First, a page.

Chats in the Time of Covid, #7
Had a new poem, to which I added chords and the title ‘Sky at Night’. (This was in honour of Bob Ash, the stargazer who used to live on the floor above me.) The piece talks about staying home with a pile of comics until it’s time to go out under the purple sky. It expresses a yearning for a world post-Covid.
I recorded this piece on GarageBand and played it back to Joan. She said I should strum more quietly, and add two more verses. I followed these hints and the ‘air’ is the better for it.
The YouTube channel is a handy tool. I could issue bulletins via the screen,
details of what’s brewing in Derzville. Maybe even read out some choice selections, from And in That Grove There Was a Bat, for example. Something concerning that Romeo of the Undead, Derek Langard. I could do more than read a page or two out, a ‘dramatic performance’ of it could be mounted at no extra charge. It might go, it might on the other hand be an enormous flop.
The Covid phenomenon has obliged some of us to tackle the software of Zoom. This has turned out to be a very intuitive affair. One that will be worth pursuing even after the infection has snuffed itself out for lack of opportunity. The magic of Zoom gets your face, your words, your manner into people’s homes and onto their phones.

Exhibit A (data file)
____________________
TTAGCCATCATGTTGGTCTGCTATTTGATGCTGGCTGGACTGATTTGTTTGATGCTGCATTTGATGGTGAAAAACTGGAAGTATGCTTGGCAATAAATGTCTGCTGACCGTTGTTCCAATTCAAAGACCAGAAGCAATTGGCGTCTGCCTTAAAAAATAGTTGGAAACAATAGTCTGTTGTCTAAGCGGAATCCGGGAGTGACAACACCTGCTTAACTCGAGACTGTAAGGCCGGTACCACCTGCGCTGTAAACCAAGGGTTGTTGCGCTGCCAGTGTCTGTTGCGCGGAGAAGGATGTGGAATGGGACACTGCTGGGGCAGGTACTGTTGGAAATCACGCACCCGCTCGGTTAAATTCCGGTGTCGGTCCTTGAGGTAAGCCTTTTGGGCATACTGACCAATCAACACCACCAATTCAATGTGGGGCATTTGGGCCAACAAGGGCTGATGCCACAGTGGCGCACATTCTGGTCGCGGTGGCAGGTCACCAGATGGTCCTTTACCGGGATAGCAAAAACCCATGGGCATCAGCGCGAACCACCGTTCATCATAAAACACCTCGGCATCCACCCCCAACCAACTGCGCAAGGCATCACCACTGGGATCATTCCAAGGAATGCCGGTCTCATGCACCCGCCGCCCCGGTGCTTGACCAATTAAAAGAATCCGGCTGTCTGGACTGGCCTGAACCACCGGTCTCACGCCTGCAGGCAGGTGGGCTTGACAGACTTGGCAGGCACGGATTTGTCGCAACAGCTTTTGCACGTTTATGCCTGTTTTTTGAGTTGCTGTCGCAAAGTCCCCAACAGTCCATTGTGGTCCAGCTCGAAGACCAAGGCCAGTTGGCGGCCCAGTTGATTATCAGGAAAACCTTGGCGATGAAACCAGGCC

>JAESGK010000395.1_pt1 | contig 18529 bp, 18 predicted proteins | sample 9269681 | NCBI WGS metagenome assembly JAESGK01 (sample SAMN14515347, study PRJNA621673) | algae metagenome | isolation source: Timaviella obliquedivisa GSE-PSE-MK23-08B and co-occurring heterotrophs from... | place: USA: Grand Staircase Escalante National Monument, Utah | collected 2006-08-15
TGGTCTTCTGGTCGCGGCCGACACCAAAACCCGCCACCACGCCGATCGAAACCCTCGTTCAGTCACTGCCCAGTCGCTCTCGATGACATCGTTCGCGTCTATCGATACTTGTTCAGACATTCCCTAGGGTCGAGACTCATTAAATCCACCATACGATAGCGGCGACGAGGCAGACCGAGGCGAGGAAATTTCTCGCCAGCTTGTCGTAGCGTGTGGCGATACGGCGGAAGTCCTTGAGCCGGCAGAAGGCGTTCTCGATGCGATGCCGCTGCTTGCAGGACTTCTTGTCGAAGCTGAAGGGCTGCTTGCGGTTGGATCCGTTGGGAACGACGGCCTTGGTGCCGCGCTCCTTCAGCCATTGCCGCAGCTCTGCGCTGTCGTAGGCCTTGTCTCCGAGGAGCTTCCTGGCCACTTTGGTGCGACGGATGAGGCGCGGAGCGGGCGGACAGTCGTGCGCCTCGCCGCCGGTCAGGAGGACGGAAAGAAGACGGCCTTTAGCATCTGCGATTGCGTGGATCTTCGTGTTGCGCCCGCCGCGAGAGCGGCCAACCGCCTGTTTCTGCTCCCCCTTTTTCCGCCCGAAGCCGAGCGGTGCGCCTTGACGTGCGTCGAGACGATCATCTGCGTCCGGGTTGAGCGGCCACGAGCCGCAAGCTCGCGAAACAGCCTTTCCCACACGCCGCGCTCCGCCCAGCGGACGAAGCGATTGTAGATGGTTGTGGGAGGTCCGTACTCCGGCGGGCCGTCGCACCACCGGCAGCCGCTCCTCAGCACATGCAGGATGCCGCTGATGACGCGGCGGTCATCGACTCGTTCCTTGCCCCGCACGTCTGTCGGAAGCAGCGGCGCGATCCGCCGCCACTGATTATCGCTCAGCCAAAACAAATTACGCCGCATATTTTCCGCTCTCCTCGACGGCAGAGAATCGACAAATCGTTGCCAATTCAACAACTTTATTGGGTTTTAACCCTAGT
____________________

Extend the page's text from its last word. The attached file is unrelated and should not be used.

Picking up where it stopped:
The podcast craze is wonderful. I was listening to one about rappers and their ‘beats’. In this case it was the youthful inmates of Riker’s Island within view of the Statue of Liberty.
The young remand prisoners there get the opportunity (it has to be earned, however: proper interest and application has to be shown) to use studio facilities to express themselves as rappers. The fact that these young men (they were mainly men) were enabled to direct their energies into something in which they could take a legitimate pride, was remarkable in itself. They were cutting some good tracks. I’m not a fan of hip-hop and rap, but even I could hear something in the extracts played during the podcast.
It was important to give encouragement to these youths, to let them discover that some of them were talented artists. But it was, he realized, essential not to rouse exaggerated expectations as to what their chances might be of reaping rewards, including financial ones, once they left Riker’s.
There was one star of the project who was released and immediately threw himself into writing, recording, and promotion. The last the tutor heard, his former student was proceeding at a lightning pace. Then there was no news for several months. It turned out that disillusion had set in . All that effort had failed to bring a result. The aspiring star was in custody once more.
Finally, it was said that he was back on the outside, staying in at night, working on new songs, but with a more patient attitude and hopes that were not immodest.